It’s been more than a year since an agreement was signed by the Missouri Historical Society and the City of St. Louis that set in motion a $30M transformation of the Soldiers Memorial Military Museum in downtown St. Louis. The long overdue renovation is being funded by private donations and will be maintained by a privately funded endowment. The city will continue to pay utility costs and the salaries of the museum’s two city employees. Admission will remain free following the renovation.
Now new renderings provide the clearest look yet at how the historic building will be preserved, the plaza as part of the Gateway Mall will be reimagined, and true accessibility for people of all abilities. While ADA (Americans With Disabilities Act) requirements present a minimum standard, the design for Soldiers Memorial sought provide natural accessibility that didn’t feel like an add-on.
To achieve this, angled ADA-compliant parking will be introduced around the site. A new ramp is included on the east side of the Memorial. The connection from the Memorial to the Plaza is at-grade across a narrowed Chestnut Street. The street will be reduced from 42′ to 24′ and include a single drive lane and bike lane. Inside, a new elevator and chair lift will enable access to multiple levels of artifacts and displays.
Soldiers Memorial closed to the public in February of last year and is planned to reopen in 2018. Mackey Mitchell Architects has led the design of the project. Renderings above are by Laura Linn. [dtls] landscape architecture studio has also contributed to the design of the project. Renderings below are by [dtls].
New renderings of exhibits added 02/22/2017
From our previous report: Renovation Planned for Downtown Soldiers Memorial Military Museum
It’s a safe bet 95% of people reading this have never been inside the Soldiers Memorial Military Museum in downtown St. Louis. This is likely true of 99% of visitors and downtown workers as well. The museum, at 1315 Chestnut Street, occupying a city block bordered by 13th, 14th, Pine, and Chestnut Streets, is strangely easy to overlook among the monumental buildings along the Gateway Mall.
The museum’s not only held a somewhat anonymous spot along the Mall’s most non-descript blocks, it’s existed in an uncommon civic and curatorial state. The building, and its contents, much of it donated by military veterans or their families, is owned by the City of St. Louis. Repairs have been deferred and donated items have piled up in boxes, uncatalogued and unpreserved.
The building and museum are fascinating. We held a portion of the 2012 Open/Closed conference on vacant land in St. Louis in the building’s auditorium. The space was dated, but worked well for a screening of Detropia and an address by Jay Williams, executive director of the federal Office of Recovery for Auto Communities and Workers, and the former mayor of Youngstown, Ohio. Hopefully the space will remain available for private events.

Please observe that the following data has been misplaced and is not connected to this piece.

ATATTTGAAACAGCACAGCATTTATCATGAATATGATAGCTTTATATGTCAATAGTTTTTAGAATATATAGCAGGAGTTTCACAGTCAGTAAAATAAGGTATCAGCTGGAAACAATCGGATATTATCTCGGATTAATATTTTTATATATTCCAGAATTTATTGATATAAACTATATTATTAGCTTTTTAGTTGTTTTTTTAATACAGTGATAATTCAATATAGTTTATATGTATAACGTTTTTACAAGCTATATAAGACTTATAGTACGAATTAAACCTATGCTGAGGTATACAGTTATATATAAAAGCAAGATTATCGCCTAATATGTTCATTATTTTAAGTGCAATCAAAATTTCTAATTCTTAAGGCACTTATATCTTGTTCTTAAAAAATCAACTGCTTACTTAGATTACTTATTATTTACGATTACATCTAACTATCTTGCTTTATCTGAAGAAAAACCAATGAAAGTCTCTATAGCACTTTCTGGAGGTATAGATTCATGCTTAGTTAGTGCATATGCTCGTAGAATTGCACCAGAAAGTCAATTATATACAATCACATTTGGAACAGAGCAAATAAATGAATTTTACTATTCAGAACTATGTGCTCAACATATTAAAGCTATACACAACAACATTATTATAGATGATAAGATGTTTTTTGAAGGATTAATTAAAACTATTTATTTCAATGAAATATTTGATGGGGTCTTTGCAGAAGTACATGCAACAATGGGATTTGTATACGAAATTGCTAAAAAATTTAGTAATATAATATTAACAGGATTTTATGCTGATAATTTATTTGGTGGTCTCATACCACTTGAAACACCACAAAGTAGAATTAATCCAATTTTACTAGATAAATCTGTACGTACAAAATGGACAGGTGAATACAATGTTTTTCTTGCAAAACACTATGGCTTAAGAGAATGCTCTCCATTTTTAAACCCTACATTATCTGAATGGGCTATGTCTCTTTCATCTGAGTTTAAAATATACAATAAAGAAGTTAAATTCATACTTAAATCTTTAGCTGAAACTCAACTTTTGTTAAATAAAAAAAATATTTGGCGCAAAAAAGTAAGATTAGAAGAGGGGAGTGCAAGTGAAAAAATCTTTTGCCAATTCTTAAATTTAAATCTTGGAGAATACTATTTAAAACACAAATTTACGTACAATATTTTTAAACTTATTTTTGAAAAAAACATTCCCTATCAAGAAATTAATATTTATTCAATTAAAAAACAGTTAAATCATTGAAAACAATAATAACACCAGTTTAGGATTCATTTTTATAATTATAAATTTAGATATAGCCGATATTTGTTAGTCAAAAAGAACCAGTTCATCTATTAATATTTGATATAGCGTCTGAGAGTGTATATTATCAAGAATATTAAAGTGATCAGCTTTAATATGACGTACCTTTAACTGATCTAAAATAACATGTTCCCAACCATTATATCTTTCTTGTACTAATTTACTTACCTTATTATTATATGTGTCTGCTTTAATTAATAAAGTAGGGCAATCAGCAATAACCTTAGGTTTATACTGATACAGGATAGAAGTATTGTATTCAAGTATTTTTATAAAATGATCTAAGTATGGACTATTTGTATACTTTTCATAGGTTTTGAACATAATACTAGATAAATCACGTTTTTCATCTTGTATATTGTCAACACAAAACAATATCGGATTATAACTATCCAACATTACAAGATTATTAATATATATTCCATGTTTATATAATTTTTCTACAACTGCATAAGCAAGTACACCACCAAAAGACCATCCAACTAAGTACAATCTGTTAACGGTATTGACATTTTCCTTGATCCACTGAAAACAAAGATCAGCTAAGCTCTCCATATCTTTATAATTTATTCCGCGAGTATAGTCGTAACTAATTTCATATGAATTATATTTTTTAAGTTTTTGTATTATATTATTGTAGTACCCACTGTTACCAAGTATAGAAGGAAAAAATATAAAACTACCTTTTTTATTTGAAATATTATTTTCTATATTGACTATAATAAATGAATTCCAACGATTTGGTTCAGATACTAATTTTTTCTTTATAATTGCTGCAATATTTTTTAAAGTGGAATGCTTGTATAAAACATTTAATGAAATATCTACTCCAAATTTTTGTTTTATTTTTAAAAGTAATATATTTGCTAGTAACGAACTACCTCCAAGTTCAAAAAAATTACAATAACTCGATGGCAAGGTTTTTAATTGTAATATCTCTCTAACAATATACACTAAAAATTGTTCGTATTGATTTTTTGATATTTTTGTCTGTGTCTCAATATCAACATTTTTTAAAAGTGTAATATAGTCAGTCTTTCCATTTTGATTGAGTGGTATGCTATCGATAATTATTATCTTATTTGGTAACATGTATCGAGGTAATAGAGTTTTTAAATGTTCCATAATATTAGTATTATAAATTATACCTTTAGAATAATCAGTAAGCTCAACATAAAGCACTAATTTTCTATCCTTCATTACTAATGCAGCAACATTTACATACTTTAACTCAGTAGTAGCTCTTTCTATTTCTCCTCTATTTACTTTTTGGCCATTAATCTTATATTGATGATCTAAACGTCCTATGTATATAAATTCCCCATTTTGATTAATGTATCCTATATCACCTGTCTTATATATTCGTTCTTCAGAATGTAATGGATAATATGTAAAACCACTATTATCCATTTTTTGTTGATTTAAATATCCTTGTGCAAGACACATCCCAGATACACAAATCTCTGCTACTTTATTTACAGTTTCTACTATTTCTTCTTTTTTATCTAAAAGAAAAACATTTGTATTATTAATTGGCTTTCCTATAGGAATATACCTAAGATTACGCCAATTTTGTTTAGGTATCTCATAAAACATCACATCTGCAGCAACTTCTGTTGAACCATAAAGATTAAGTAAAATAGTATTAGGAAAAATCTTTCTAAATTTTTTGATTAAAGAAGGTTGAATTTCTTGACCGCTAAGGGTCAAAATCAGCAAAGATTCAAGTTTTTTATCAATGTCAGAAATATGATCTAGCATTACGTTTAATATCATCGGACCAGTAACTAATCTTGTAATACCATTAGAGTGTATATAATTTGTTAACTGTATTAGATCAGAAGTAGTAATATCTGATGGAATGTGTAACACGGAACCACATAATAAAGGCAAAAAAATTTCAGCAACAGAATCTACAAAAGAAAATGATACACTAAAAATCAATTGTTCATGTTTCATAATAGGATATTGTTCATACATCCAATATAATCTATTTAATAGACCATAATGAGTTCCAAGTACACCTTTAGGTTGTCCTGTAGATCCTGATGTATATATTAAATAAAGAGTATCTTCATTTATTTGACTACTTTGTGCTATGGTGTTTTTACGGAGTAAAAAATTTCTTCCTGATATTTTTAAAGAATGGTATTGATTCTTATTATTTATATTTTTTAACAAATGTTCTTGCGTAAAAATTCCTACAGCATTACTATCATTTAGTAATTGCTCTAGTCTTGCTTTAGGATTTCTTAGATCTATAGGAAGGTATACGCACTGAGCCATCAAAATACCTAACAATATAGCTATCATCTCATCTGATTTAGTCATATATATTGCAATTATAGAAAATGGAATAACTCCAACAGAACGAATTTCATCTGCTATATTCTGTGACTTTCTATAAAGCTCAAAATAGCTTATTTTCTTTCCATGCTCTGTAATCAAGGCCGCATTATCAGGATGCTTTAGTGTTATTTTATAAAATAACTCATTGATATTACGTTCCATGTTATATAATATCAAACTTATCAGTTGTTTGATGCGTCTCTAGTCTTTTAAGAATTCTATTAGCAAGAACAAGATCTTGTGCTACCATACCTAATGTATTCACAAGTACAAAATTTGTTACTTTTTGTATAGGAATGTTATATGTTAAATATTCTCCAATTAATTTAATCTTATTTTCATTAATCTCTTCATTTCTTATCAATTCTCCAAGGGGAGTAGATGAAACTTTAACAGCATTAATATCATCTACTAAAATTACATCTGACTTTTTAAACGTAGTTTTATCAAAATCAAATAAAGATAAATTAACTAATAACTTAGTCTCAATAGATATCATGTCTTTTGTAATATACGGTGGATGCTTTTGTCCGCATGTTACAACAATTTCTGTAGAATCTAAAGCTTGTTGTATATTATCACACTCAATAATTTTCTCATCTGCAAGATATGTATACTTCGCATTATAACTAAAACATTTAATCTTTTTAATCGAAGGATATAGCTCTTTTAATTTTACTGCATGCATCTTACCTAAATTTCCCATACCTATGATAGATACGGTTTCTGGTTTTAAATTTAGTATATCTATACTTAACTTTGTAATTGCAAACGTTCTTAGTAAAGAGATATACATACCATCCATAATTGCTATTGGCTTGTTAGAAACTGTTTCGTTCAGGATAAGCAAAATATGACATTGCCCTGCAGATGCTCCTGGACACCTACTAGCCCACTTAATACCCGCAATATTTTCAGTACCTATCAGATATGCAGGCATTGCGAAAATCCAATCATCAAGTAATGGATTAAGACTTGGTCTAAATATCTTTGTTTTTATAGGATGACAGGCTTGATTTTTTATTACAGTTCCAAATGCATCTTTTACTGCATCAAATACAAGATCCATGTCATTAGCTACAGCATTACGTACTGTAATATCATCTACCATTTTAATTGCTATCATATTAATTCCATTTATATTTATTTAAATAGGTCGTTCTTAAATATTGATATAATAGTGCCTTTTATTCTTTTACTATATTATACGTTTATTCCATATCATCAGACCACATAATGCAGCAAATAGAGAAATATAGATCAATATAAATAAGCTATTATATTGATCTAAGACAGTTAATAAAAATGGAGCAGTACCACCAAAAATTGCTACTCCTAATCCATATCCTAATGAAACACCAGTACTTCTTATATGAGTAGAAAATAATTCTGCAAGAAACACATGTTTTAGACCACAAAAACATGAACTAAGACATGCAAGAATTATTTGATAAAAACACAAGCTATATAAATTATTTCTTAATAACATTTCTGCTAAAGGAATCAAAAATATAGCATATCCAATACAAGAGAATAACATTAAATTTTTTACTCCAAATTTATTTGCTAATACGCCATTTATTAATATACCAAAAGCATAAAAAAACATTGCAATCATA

The Historical Society brings museum expertise to the site, and will manage all permanent and special exhibitions, among other museum responsibilities. The art deco building will be cleaned, made ADA compliant, have a new HVAC system installed, among other improvements. The lower level of the museum will become gallery space, more than doubling the current amount of total exhibition space. Along with the newly renovated and excellent Missouri Civil War Museum at Jefferson Barracks, St. Louis is becoming a destination for those interested in military history.
The interesting history of the Soldiers Memorial Military Museum:
The City of St. Louis created a Memorial Plaza Commission in 1925 to oversee the creation of the Memorial Plaza and Soldiers Memorial. Designed as a memorial to the St. Louis citizens who gave their lives in World War I, the Memorial became Project No. 5098 of the Federal Emergency Administration of Public Works.
The St. Louis architectural firm Mauran, Russell & Crowell designed the classical Memorial with an art deco flair. St. Louis born sculptor Walker Hancock created four monumental sculpture groupings entitled Loyalty, Vision, Courage and Sacrifice to flank the entrances.
President Franklin D. Roosevelt dedicated the site on October 14, 1936 and the Soldiers Memorial Military Museum opened to the public on Memorial Day, May 30, 1938. The Soldiers Memorial Military Museum is owned by the City of St. Louis and is under the authority of the Board of Public Service of the City of Saint Louis. Today, the Soldiers Memorial honors all veterans and active military from St. Louis.
Four monumental sculptural groups representing figures of Loyalty, Vision, Courage and Sacrifice by sculptor Walker Hancock stand, with their horses, on the north and south sides of the building. Other architectural sculpture here was completed by Hillis Arnold.